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Blackpool Tower, 1900

The Pepsi Max on Blackpool seafront is the biggest roller coaster in Britain. From the top, you get a staggering view of the town before you plunge at 80 miles per hour towards the Pleasure Beach on which the town built its fame. But why is Blackpool, well, Blackpool? How did it become the British day tripper's favourite resort?

Amazingly, the origins of the fun fair are lost in the sea mists of time. There is supposed to have been an earlier leisure park in the town, bigger even than the famous Tivoli Gardens in Copenhagen, but where was it and what was it like?

And what exactly did the first visitors do for fun? The gentry were the first to discover Blackpool, but they were eventually jostled out of the way by the hordes of workers from the industrial north. From sea-bathing and the drinking of sea water to Sir Hiram Maxim's Captive Flying Machine, those coming to the resort either made their own entertainment or had it provided for them.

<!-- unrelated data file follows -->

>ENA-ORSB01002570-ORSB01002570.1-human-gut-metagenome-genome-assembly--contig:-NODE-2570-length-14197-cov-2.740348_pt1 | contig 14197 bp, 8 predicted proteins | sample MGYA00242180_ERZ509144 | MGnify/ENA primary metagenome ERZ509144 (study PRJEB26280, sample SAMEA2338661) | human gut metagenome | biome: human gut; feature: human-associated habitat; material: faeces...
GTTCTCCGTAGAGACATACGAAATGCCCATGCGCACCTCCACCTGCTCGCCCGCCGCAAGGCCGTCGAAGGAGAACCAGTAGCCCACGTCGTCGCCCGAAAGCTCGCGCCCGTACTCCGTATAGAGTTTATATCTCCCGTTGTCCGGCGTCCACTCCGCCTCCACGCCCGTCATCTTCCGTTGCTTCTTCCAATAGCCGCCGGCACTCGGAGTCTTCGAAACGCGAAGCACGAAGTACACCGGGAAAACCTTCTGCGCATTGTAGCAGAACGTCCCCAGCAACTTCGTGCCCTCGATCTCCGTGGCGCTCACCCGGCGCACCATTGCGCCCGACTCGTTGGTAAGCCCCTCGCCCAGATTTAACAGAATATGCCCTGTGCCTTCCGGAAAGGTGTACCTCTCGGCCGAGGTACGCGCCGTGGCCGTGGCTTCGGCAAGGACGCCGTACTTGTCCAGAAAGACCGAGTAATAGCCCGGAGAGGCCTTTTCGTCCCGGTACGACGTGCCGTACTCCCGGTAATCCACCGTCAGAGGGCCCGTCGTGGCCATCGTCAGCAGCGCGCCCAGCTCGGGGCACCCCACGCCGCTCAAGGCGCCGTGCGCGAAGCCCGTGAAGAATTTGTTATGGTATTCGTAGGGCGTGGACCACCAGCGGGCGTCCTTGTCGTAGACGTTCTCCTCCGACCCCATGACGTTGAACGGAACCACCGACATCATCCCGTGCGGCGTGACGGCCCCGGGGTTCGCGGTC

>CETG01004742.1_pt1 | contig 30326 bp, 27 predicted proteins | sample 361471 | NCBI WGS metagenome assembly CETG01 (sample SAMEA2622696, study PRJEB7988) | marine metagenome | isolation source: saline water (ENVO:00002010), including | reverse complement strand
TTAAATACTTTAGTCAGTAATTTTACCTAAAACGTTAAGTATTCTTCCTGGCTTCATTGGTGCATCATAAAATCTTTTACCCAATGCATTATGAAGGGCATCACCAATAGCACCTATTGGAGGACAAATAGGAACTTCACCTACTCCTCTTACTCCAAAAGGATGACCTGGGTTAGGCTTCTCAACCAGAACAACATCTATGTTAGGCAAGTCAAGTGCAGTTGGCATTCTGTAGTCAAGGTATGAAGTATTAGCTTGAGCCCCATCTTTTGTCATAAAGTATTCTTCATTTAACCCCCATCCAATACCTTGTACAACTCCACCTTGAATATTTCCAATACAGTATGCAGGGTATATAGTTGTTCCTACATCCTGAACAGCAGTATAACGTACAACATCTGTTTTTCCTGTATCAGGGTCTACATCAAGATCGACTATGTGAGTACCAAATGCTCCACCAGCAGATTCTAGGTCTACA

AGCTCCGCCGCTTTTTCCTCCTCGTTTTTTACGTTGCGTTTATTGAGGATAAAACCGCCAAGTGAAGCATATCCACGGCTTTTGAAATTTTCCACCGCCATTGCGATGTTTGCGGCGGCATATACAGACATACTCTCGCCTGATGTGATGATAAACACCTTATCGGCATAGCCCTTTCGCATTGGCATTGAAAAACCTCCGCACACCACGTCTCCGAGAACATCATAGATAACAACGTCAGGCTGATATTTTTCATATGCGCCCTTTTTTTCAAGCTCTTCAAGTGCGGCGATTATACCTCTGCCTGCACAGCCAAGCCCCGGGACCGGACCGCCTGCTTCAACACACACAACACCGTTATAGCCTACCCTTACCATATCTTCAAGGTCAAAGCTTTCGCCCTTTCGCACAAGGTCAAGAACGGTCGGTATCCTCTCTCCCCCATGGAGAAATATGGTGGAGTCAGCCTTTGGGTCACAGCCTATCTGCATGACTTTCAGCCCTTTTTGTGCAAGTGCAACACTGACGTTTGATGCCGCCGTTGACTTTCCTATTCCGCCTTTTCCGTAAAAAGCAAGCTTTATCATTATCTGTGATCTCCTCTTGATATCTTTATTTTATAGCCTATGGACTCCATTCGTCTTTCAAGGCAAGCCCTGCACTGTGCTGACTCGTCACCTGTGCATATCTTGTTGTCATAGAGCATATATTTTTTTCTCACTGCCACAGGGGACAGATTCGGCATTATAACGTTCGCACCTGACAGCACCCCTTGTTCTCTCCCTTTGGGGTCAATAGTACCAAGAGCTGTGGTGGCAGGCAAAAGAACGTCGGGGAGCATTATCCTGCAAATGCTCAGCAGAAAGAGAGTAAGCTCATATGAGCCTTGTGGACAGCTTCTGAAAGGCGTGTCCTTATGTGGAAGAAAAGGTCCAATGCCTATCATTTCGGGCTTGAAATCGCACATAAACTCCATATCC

Finally, great resorts, like great cities, do not just spring into being without a grand plan -- or do they? Is there something about the way Blackpool developed that tells us about the movers and shakers who would have had a hand in its birth and growth?

Three teams of Blackpool residents tackle these questions, using rare documents and photographs, oral history and a new way of looking at their town.
Blackpool Tower, 1998


The webmaster would like to thank Blackpool and Fylde Historical Association, particularly Ted Lightbown, for permission to reproduce photographs from their magnificent collection, Ron Severs for his postcards, Cyril Critchlow for his amazing collection of memorabilia, and Bruce Jackson of the Lancashire Records Office for the maps.

Cyril Critchlow